SMI AU/NZ managing director Jane Ractliffe said numerous advertisers invested in media in both countries, so the report was created as a key reference tool to make it easier for agencies and their clients to understand the changes in advertising demand and media share mixes across both markets.
“Of all the countries in which we publish ad spend data the Australian and NZ media markets are the most similar, but at any time there’s never complete uniformity so this report provides a top line view of the common trends,” Ratcliffe said.
And so far this year both countries are also reporting lower advertising demand for the first eight months of this year, with the AU market back 4.9% and the NZ market back 0.5%. In NZ, monthly ad spend fell for 12 consecutive months but has now moved back to growth in the past three months.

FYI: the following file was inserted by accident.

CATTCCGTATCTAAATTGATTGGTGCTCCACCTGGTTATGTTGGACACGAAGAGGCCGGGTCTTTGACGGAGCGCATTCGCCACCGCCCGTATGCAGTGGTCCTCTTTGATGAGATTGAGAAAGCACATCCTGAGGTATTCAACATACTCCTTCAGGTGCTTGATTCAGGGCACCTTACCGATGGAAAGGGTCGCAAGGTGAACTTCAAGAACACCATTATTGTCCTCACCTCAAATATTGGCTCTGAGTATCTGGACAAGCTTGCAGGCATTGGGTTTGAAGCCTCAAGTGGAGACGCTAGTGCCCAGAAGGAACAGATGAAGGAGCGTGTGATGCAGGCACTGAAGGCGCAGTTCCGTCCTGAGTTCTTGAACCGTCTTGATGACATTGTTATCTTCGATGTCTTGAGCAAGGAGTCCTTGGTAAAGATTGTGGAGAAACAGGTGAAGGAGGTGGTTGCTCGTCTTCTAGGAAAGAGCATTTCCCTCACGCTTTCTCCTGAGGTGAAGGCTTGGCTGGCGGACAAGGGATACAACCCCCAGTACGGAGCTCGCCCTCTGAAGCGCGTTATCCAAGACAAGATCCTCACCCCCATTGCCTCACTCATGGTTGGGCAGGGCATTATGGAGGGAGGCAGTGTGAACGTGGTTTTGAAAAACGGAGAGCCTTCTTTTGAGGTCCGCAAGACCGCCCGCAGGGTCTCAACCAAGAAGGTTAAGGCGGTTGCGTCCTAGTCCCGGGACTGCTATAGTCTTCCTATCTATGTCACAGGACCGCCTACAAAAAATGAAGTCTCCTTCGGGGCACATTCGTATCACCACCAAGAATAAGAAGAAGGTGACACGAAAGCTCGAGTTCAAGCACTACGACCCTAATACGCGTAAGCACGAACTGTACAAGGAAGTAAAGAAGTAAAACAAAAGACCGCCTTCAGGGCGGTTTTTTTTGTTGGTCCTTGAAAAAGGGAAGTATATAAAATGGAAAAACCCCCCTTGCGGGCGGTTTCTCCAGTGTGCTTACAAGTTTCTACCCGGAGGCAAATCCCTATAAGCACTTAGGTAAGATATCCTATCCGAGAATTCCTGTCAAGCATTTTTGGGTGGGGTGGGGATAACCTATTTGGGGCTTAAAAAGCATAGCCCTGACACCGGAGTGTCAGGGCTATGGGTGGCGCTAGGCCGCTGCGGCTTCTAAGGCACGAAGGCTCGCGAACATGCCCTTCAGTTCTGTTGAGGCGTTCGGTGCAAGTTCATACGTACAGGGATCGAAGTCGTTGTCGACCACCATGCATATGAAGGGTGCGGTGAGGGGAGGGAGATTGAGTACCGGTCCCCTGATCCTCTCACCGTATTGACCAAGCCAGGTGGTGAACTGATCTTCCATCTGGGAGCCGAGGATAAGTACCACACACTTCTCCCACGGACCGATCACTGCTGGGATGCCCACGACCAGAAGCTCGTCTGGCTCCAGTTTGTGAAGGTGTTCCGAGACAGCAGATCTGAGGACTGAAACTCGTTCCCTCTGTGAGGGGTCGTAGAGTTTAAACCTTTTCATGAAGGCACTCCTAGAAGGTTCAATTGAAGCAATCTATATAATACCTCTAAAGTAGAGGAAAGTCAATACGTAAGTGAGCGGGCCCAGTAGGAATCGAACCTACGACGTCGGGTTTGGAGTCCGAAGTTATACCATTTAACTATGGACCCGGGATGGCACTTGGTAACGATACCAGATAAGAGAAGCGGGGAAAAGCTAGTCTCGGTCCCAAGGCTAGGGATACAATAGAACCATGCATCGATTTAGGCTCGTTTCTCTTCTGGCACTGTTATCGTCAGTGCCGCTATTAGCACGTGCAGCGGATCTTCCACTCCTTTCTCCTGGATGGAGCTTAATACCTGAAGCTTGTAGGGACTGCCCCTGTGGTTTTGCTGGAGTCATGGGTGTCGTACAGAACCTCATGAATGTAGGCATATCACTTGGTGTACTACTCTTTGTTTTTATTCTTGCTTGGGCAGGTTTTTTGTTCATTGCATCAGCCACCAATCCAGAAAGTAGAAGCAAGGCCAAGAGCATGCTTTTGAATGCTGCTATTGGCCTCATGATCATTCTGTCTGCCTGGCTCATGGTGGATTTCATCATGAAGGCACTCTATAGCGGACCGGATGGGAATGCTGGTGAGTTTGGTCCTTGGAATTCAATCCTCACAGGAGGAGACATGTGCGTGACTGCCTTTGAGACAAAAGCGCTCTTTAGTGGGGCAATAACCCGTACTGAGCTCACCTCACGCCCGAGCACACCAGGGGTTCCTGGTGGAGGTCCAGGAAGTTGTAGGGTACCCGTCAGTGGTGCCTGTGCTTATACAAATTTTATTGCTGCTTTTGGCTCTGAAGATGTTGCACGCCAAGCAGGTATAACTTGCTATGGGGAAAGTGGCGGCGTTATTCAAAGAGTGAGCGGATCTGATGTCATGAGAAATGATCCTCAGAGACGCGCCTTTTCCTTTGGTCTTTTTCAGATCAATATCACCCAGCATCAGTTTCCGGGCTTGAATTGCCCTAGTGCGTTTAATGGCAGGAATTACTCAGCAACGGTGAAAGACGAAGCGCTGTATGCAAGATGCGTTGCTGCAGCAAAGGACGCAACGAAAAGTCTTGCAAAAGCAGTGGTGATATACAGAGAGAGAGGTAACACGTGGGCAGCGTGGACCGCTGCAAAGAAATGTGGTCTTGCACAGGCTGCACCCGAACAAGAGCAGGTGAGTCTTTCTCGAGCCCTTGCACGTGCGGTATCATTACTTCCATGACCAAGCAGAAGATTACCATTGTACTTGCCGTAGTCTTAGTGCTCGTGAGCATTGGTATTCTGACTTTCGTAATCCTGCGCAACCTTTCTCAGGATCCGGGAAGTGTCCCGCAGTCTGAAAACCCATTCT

“It’s clear in our empirical data that extended periods of lower advertising demand are followed by strong bounces as business confidence recovers and pent up demand leads to bursts of above- average advertising expenditure,” Ractliffe said.
“If you look at SMI’s global ad spend data from 2010, in that year the US advertising market grew by 18%, the UK market by 10%, the NZ market by 11% and the Australian market by 17% as they all bounced back from periods of low demand.”
Ractliffe added the Australian market was through the worst of the downturn having recorded 11 consecutive months of lower demand and next week’s final August results would lift that number to 12.
“Now the only question is when will the bounce-back begin, and our forecasts indicate that will happen before year-end and possibly as soon as October,” Ractliffe said.
“The recent tax cuts, an expected cut in interest rates and the fact that October 2018 was a month of weak demand (back 7.7% on October 2017) all combine with SMI’s own forecasts to deliver a month of higher advertising expenditure,” she said.